Referring again to FIG. 13 the illustrated derived sequence of HSV-2 was compared with the DNA sequence of the gC gene region of HSV-1 (59) which showed an overall sequence homology between these two fragments was approximately 68 percent. However, certain regions of the sequence showed either a much higher or lower degree of sequence homology than others. For example, the sequences between positions 0 and 570 of the HSV-1 and HSV-2 sequences showed only 51 percent homology, while the region between position 570 and 1740 showed a much higher degree of sequence homology (80 percent). An additional highly homologous region (70 percent) was also found at the end of the two sequences from position 1975 to position 2419. In addition to the nucleotide sequence changes, the two genomes showed various deletions or insertions when compared to each other. The most notable was an 81 basepair region found at position 346-426 of the HSV-1 gC sequence which is missing from the HSV-2 genome. From this overall sequence comparison it appeared that there was a high degree of sequence homology between the HSV-1 gC region and the HSV-2 region sequenced here.
Frink et al. (59) have found that the 5' end of the 2,520 base mRNA encoding HSV-1 gC maps to the underlined A residue at position 43 of FIG. 13. In addition, they pointed out an AT-rich "TATA" box (60) sequence approximately 22 basepairs 5' to this residue. Comparison of the two sequences shown in FIG. 13 shows that the HSV-1 and HSV-2 sequences both contained the identical sequence, CGGGTATAAA, in this region. This sequence is identical to that reported previously by Whitton et al. (61), which is found to occur at the "TATA" box regions in many of the HSV-1 and HSV-2 sequences determined thus far. This conserved sequence is also followed by a G-rich region in both virus genomes. In addition to this putative transcriptional-control region, a second "TATA" box was found in both sequences at position 1845-1849 of FIG. 13. This second "TATA" box has been hypothesized to control the transcription of a 73 0 base mRNA in the HSV-1 genome (59). Both HSV-1 and HSV-2 contain this sequence surrounded by GC-rich flanking sequences, including a CGGGCG sequence which is similar to the CGGG sequence preceding the first "TATA" box. In addition, both genomes encode open reading frames 3' to the second "TATA" boxes, which will be discussed below.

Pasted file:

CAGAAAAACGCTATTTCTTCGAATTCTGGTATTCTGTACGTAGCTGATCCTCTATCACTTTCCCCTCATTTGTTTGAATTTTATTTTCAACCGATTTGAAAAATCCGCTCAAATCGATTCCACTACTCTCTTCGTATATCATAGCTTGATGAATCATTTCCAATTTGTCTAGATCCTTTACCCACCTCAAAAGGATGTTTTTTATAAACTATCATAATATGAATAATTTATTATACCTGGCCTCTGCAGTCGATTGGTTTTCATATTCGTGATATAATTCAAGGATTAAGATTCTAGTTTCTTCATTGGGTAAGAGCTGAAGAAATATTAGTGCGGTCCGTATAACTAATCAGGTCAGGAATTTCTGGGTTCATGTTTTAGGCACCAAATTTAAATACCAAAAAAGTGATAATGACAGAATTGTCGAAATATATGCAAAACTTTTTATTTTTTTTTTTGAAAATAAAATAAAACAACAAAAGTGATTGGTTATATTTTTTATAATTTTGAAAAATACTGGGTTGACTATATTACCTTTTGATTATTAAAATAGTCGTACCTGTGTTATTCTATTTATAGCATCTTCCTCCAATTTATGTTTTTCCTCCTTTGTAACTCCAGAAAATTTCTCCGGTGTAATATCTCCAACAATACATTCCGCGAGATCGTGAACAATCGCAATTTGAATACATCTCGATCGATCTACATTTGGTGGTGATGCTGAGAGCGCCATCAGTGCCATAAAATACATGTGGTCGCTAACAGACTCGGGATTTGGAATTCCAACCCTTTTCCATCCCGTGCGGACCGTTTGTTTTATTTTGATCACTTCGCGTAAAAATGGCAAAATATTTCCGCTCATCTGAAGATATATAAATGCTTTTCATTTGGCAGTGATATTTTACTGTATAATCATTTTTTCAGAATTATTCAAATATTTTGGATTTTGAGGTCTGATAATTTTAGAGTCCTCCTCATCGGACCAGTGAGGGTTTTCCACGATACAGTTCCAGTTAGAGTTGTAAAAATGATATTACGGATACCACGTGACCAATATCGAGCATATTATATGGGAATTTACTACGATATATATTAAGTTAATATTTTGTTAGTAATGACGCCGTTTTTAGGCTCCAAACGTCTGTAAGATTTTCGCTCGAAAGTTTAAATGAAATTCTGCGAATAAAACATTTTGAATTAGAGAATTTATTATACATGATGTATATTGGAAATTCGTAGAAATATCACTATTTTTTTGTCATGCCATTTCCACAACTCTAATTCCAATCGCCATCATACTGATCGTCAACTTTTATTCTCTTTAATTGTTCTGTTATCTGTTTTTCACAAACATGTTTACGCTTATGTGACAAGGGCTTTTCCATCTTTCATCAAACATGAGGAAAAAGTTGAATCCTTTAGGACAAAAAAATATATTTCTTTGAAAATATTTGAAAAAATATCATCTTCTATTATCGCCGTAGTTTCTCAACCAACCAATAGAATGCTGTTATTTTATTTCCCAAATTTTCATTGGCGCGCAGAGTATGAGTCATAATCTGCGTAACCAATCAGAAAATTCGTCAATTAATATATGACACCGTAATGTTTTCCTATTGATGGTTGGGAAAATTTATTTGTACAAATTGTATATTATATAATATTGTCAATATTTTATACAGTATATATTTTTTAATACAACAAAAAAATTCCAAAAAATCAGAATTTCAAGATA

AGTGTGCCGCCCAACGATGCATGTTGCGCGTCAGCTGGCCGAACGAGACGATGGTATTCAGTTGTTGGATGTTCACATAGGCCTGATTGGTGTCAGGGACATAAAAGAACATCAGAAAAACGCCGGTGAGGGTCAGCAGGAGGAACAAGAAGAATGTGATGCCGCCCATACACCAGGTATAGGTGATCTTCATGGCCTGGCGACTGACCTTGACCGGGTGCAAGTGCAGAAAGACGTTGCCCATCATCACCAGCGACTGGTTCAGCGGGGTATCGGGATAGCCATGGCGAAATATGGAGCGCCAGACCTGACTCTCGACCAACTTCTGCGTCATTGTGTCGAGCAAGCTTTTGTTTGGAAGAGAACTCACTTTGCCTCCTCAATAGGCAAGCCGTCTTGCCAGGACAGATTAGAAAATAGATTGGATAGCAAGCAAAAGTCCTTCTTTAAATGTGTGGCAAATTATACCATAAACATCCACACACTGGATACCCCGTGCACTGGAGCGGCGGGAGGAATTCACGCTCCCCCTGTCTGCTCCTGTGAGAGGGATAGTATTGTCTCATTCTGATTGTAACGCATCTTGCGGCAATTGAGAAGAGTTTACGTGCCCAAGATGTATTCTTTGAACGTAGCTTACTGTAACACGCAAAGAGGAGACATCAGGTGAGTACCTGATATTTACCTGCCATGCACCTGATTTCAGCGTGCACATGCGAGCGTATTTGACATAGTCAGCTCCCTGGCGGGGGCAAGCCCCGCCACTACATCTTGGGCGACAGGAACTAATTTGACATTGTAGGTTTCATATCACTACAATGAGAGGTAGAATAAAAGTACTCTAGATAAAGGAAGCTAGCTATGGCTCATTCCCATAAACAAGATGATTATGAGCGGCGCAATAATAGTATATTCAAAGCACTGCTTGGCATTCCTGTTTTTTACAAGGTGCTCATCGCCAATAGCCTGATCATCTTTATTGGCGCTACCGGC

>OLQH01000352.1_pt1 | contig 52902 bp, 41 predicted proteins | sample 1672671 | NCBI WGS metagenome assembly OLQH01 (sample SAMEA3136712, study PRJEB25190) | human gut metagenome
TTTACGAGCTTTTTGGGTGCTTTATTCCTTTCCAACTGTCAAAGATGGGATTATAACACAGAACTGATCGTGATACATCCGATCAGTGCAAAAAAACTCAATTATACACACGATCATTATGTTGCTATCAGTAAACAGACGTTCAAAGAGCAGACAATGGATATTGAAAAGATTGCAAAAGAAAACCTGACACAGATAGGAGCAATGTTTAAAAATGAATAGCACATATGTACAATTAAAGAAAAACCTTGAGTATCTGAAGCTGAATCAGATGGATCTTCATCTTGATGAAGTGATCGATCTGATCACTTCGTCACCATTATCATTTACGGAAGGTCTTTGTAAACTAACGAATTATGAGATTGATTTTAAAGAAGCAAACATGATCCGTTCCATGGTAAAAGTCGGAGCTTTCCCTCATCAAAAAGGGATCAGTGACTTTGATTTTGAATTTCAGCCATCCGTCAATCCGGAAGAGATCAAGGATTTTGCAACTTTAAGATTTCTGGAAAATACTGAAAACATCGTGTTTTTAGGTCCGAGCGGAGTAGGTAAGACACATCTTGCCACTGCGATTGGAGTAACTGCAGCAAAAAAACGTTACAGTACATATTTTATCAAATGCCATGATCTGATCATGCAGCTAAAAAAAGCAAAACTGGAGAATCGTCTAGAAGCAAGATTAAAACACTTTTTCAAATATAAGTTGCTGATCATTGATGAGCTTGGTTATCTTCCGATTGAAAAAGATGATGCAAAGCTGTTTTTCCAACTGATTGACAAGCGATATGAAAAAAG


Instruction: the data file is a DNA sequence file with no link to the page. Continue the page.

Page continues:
In order to determine if the 81 basepair deletion described above was actually found in the HSV-2 genome or if it was an artifact of cloning or sequencing, Southern blot analysis of the HSV-2 genomic DNA and the cloned HSV-2 DNA was performed. A 32 P-labeled probe was prepared from a Sac2 fragment (see fragment in FIG. 12) which spans the region missing the 81 nucleotides. If the HSV-2 genomic DNA is missing the 81 basepair, then a Sma1-Bg1II fragment spanning this region will be 576 basepairs, a Sma1 fragment will be 662 basepairs, and a Sac2 fragment will be 195 basepairs.
FIG. 14 illustrates Southern blot analysis of HSV-2 genomic DNA and pgC2 Sa12.9 DNA. The region spanning the 81 basepair region missing in the HSV-2 sequence shown in FIG. 13 (HSV-2 positions 346-426) was analyzed using the Sac2 fragment marked with a star in FIG. 12 which overlaps the deleted region. Lanes 1-3 are restriction digests of HSV-2 genomic DNA, and lanes 4-6 are restriction enzyme digests of pgC2 Sa12.9. The digested DNAs were electrophoresed on 1.5 percent agarose gels, denatured, blotted onto nitrocellulose, and probed with the 32 P-labeled Sac2 fragment. (The arrow shows the position of the 564 base pair HindIII fragment of phage λ DNA.) Lanes 1,6; Sma1+Bg12: lanes 2,5; Sma1: Lanes 3,4; Sac2.
The results shown in FIG. 14 demonstrate that the predicted restriction sites surrounded the region missing the 81 basepairs in both the HSV-2 genomic DNA and the cloned HSV-2 DNA. In addition, the HSV-2 genomic fragments are the cloned fragments comigrated exactly, demonstrating that the deletion is not an artifact of cloning or sequencing.
Analysis of the Major Open Reading Frame Within the HSV-2 2.9 kb Sal1 Fragment